Rebellious and spoiled eight-year-old Si-Joon Lee is sent to a summer camp in the mountains by his senator father. He escapes and finds himself lost, but is saved when he finds a house in the middle of nowhere. A mysterious woman who lives there reveals to him that he is part of an ancient prophecy and must marry her daughter, Mu-Yeon, a descendant of the Park family of the 'Park Bride' folktale. The daughter is a small girl of Si-Joon's age who hides her face behind a smiling pig mask. Tempted by food, Si-Joon agrees to the marriage. That night, Mu-Yeon tells him she will meet him on his sixteenth birthday. True to her words, on his sixteenth birthday, she appears before Si-Joon with her sister and bodyguard, Mu-Hwa. A holy priest who serves Si-Joon's family reveals that the marriage must commence and the prophecy must be fulfilled or Si-Joon will die before the year ends. Si-Joon attempts to live his life normally, but begins to experience flashbacks involving his past life and Mu-Yeon. The last volume's epilogue reveals that Mu-Yeon became South Korea's first female president, Si-Joon continues to "work behind the scenes", Ji-Oh became a doctor, Mu-Hwa became the head of Secret Service, and Doe Doe became a banker.[3]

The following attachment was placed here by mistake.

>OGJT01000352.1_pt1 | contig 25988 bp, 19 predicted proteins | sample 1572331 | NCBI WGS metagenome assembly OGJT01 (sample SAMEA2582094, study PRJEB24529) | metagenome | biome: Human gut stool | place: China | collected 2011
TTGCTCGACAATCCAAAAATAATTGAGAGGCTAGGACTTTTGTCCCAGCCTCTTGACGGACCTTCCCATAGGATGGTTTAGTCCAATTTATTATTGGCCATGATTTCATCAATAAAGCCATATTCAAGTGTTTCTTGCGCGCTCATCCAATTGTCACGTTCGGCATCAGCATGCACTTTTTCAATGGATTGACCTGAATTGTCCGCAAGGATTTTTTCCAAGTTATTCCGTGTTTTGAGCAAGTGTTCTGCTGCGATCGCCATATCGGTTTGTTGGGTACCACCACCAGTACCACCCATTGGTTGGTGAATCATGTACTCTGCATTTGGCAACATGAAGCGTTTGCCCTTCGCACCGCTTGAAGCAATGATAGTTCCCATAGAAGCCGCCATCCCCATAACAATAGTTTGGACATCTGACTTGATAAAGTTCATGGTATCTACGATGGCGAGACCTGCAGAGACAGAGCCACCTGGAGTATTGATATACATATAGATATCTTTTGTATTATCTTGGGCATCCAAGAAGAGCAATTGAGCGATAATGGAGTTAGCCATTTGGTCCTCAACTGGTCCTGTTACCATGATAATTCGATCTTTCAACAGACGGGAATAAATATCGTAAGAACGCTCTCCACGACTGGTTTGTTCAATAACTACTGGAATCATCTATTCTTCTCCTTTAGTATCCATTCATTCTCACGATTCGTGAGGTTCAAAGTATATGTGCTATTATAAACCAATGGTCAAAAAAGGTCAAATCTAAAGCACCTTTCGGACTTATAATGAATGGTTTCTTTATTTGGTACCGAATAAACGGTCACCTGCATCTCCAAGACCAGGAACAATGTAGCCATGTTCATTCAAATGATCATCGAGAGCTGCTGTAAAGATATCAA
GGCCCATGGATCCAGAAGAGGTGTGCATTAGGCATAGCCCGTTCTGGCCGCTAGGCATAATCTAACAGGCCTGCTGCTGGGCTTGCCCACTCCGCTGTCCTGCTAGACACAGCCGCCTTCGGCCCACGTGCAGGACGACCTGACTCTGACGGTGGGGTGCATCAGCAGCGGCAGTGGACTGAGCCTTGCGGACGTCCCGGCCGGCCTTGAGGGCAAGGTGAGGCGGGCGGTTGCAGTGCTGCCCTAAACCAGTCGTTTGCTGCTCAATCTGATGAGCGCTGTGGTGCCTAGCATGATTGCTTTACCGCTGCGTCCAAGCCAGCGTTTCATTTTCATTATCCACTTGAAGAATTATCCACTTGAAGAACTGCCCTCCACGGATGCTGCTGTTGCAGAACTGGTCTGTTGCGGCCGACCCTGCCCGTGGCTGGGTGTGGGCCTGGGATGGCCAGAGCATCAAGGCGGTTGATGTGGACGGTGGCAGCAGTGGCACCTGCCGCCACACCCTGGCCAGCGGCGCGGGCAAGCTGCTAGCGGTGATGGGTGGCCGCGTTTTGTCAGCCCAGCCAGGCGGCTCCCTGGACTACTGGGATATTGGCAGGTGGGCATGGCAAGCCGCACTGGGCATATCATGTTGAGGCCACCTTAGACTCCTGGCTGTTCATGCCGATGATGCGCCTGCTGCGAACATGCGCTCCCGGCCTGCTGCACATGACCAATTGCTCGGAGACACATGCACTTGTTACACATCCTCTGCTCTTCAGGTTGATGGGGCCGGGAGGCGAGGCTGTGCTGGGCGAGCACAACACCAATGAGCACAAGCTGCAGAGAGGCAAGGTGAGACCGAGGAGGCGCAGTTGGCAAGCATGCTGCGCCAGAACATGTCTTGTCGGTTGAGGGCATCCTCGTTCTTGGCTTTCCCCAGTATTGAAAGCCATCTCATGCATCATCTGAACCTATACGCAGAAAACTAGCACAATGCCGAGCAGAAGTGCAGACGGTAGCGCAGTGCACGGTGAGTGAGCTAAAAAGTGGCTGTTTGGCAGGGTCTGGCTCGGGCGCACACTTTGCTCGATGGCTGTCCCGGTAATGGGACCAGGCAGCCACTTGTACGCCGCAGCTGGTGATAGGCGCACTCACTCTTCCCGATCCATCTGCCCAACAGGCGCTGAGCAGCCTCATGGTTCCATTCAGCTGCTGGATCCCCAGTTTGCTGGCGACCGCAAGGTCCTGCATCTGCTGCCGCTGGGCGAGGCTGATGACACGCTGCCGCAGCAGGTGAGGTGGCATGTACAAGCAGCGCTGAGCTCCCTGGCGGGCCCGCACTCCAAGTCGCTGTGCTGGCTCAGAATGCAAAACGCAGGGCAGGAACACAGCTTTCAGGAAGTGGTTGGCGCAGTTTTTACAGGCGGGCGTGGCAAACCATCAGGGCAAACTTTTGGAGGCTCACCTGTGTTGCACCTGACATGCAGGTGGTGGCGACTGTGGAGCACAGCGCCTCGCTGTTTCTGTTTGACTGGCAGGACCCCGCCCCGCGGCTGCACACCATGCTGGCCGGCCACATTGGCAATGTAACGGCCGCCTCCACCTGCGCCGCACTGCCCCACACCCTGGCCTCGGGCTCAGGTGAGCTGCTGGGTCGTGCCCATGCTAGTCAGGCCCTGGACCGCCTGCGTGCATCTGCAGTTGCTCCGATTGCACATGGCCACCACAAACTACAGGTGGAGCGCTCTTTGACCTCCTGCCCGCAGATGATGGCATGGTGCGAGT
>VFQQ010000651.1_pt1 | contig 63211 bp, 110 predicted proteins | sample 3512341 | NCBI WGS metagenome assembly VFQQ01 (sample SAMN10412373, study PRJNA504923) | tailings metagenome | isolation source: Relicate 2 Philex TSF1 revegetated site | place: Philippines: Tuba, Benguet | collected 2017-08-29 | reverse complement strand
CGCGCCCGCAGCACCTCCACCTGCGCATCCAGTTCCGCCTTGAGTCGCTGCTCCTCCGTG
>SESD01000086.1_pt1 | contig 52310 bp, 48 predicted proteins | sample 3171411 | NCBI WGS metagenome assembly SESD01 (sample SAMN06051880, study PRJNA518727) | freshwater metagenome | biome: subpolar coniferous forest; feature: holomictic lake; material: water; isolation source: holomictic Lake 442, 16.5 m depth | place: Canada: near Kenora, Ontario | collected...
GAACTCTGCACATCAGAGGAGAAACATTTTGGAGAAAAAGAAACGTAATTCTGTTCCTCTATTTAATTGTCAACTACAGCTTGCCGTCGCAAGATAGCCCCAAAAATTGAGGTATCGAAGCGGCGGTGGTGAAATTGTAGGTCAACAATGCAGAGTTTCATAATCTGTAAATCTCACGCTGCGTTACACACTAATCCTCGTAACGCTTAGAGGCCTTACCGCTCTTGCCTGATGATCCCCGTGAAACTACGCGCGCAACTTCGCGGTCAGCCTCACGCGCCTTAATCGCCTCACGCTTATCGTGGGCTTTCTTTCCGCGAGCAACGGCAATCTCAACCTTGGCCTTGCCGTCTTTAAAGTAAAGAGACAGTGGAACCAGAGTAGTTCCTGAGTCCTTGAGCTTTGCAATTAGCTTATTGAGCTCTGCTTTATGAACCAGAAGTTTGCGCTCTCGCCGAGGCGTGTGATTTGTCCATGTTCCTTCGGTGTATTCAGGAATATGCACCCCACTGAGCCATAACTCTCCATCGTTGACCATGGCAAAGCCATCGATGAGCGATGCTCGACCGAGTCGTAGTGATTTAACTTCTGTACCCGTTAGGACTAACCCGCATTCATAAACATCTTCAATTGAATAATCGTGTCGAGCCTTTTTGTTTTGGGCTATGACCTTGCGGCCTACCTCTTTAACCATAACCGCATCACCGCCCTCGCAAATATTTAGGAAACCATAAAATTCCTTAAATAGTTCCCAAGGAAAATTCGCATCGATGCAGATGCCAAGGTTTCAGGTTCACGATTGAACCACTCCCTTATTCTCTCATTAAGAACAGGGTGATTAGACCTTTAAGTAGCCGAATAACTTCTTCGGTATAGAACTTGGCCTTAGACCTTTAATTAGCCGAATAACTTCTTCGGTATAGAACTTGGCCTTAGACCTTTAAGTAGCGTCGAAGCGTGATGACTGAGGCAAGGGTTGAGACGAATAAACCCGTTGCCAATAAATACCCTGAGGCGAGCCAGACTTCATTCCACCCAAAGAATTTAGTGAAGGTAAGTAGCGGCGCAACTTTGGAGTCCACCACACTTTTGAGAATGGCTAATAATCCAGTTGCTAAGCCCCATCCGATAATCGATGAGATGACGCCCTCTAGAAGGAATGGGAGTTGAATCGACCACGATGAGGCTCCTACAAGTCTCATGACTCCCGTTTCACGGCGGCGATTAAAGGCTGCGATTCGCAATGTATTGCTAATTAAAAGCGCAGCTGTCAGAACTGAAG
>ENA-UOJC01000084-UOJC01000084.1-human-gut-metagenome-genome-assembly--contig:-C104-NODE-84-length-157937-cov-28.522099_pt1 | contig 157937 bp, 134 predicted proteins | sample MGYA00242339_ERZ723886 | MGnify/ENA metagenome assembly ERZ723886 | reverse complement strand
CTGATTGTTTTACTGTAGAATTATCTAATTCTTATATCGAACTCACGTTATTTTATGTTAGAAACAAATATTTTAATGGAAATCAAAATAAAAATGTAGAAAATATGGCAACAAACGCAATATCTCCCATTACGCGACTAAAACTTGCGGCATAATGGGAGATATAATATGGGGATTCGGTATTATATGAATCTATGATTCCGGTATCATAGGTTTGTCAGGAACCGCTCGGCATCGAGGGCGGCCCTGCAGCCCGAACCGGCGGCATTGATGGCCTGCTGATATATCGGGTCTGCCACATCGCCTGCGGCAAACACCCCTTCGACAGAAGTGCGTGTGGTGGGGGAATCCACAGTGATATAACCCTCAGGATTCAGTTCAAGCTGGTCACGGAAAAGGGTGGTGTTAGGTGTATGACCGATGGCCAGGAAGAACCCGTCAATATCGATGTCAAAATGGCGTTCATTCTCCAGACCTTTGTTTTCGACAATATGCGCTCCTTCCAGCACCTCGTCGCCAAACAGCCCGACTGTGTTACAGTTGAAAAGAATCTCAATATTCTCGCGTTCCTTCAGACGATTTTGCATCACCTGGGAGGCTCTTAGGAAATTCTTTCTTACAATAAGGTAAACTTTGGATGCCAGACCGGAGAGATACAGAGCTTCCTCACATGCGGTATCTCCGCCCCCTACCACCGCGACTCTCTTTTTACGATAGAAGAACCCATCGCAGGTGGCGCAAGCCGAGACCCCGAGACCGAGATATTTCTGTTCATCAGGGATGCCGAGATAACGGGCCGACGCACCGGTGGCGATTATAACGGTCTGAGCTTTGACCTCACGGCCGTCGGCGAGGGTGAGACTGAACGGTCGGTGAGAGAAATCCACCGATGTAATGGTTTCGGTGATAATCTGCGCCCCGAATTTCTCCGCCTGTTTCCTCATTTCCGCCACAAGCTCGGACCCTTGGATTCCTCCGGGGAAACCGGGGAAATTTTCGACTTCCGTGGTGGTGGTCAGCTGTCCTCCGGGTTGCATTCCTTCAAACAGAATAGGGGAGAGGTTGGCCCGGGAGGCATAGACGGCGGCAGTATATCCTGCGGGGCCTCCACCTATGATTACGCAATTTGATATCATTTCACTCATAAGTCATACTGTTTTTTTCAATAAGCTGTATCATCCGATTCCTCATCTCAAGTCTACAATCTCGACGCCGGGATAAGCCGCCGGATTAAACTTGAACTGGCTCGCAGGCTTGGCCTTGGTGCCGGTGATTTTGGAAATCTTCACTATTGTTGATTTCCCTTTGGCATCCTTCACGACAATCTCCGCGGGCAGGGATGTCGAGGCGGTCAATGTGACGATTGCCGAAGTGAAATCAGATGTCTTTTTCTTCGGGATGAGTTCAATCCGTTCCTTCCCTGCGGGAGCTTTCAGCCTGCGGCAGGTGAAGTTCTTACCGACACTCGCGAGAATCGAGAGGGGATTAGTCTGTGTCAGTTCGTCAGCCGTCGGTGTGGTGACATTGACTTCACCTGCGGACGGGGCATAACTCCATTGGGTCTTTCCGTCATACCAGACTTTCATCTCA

Production[edit]

Huh had difficulty in designing the Pig Girl's mask and attempted several different designs which were rejected before arriving at the chosen mask, but cannot imagine Mu-Yeon wearing any other mask now.[4] Yen Press licensed Pig Bride for an English-language release in North America and began serializing it in the manga anthology Yen Plus.[5] The final issue of Yen Plus in July 2010 contained the conclusion to Pig Bride.[6] The English localization process included Korean onomatopoeia and sound effects with the anglicized word followed by the English translations. Signage and text is commonly written with English translations in or near the panel it appears instead of replacing the original text.[4]

Volume list[edit]

No. South Korea release date South Korea ISBN North America release date North America ISBN